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Title:An integrated neurovascular investigation of cognitive aging
Author(s):Kong, Tania Suet Ling
Director of Research:Gratton, Gabriele
Doctoral Committee Chair(s):Fabiani, Monica
Doctoral Committee Member(s):Barbey, Aron; Sutton, Brad; Sadaghiani, Sepideh
Department / Program:Psychology
Degree Granting Institution:University of Illinois at Urbana-Champaign
Resting state functional connectivity (rsFC)
Cerebrovascular health
Optical brain arterial pulse (pulse-DOT)
White matter signal abnormalities (WMSAs)
Cortical thickness
Abstract:Age-related declines in cognition are associated with widespread structural and functional brain changes, including changes in resting state functional connectivity (rsFC) and gray and white matter status. In addition, research has demonstrated that individual variance in cognitive aging is associated with cardiovascular health. In this dissertation, I integrate these factors into a cascade model and show how they might jointly and hierarchically account for individual differences in cognitive aging. The aim here is to have a framework that provides a starting point from which mechanistic pathways can be revealed and tested, ultimately advancing our knowledge for preventing or reducing age- related cognitive decline. In Chapter 1, I first review the factors that promote healthy cognitive aging and discuss the motivation for the focus on rsFC in later chapters. In Chapter 2, I introduce a cascade framework for cognitive aging that integrates the factors important for healthy brain health in aging. The results demonstrate for the first time that optically-measured cerebral arterial elasticity is strongly associated with segregation measures, and replicate previous findings of strong relationships between brain structure, brain function and cognition. In addition, the pattern of associations between these different factors is consistent with a hierarchical cascade framework linking them, suggesting that preventing or slowing age-related changes in one or more of these factors may induce a neurophysiological cascade beneficial for preserving cognition in aging. Extending these findings, Chapter 3 demonstrates that the results in Chapter 2 are not limited to parcellations derived from young-adult populations and can be extended to age-cohort- based parcellations. In Chapter 4, the main rsFC measure used in this dissertation– segregation – is investigated. Specifically, while network segregation is without doubt important as an index of brain health and cognitive function, the age-related changes in its topography has not been fully explored in previous studies due to various methodological constraints. In this chapter, I employ a distribution-based analysis to examine how decreased segregation is topographically changed with aging, manifesting in age-related cognitive declines. The results show that connectivity between networks is in fact systematically increased during aging, and that age-related decreases in segregation as a result of age-related adjustments in connectivity between networks are not simply the result of increased neural noise. Finally, Chapter 5 summarizes the results of previous chapters and discusses implications and future directions for the work in this dissertation. Overall, the research here demonstrates that individual variations in cognitive aging are connected to neurovascular factors in a cascade fashion, and implicates how we might optimize future interventions aimed at mitigating cognitive aging. Further, it extends our current understanding of how age changes the modular organization of functional networks, allowing us greater insight into how cognitive aging might be affected. Taken together with research showing the intervention effects of exercise, the current research supports the importance and potential of a healthy and active lifestyle for promoting healthy cognitive aging.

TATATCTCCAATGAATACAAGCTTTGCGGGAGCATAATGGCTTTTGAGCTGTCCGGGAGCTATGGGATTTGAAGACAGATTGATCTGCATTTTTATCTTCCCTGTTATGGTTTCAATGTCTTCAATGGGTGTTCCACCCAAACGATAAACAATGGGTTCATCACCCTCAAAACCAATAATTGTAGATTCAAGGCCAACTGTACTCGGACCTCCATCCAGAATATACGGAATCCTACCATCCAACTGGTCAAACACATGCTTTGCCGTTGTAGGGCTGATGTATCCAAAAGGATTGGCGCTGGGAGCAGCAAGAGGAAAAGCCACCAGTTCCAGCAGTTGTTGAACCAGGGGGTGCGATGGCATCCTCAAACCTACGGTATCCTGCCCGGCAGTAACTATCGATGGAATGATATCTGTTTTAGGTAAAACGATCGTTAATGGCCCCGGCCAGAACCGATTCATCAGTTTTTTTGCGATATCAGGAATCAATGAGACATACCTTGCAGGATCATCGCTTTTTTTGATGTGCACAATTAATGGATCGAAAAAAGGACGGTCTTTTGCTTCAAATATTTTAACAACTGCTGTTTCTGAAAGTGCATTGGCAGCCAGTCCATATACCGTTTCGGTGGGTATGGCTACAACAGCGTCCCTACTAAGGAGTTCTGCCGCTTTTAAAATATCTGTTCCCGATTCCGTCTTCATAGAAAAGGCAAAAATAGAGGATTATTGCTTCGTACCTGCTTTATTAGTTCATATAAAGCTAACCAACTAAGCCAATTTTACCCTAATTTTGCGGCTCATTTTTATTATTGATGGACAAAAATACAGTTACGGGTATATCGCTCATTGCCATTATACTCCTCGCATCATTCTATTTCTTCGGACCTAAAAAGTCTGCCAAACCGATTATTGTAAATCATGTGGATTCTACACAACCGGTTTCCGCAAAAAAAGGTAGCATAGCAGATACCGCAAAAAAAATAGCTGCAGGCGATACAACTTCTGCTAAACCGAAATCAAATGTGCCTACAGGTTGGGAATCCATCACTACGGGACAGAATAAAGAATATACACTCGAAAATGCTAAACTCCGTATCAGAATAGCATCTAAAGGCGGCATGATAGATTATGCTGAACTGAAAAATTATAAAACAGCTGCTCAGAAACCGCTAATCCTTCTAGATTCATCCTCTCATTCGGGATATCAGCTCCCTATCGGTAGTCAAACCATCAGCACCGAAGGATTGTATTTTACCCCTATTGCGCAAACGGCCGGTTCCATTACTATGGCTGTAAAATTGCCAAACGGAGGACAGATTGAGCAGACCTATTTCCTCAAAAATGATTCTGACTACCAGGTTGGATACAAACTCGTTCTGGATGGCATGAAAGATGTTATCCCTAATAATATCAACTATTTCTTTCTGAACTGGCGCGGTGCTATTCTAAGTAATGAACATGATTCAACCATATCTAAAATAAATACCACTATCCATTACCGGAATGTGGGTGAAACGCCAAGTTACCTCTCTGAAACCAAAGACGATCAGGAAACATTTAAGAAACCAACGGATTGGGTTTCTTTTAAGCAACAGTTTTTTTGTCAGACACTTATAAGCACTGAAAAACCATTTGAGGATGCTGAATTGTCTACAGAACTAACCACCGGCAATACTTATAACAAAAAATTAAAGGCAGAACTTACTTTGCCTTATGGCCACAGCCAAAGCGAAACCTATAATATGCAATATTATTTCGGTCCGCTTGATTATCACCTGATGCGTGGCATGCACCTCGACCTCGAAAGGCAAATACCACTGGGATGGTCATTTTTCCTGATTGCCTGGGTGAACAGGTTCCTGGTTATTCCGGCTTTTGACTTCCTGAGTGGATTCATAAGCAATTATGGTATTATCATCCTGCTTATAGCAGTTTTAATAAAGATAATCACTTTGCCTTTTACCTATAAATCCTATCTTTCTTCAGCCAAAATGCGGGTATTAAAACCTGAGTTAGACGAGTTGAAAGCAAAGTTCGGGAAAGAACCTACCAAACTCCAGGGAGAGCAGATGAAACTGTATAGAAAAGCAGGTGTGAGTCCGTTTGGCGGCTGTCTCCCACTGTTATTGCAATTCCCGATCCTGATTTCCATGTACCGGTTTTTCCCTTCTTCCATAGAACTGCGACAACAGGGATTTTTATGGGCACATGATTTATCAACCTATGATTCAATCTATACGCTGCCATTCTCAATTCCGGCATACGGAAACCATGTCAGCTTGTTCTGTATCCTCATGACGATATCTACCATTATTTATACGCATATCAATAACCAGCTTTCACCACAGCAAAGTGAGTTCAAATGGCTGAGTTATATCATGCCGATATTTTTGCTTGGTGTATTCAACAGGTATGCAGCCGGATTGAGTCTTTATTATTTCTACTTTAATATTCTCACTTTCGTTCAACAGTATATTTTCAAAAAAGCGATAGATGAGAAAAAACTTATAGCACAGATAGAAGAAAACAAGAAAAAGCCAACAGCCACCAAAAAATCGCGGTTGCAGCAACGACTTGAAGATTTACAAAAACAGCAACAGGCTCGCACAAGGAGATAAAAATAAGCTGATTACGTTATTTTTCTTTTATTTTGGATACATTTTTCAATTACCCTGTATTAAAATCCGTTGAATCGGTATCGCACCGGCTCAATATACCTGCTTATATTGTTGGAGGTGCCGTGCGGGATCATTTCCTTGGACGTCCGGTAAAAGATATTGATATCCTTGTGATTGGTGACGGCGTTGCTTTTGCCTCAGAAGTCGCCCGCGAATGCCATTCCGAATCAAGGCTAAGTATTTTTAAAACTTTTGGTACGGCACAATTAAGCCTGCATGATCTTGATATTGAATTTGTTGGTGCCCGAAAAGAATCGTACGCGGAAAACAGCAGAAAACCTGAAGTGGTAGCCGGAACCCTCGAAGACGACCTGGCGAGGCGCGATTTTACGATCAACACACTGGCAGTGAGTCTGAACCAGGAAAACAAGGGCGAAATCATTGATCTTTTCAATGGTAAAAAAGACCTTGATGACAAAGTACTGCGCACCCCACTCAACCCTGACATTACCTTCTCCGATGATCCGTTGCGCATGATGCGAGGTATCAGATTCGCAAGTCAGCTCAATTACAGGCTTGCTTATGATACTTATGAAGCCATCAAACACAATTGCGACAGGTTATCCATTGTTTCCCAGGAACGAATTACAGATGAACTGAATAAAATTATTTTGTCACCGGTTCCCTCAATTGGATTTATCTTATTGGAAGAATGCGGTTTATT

Issue Date:2019-10-29
Rights Information:Copyright 2019 Tania Kong
Date Available in IDEALS:2020-03-02
Date Deposited:2019-12

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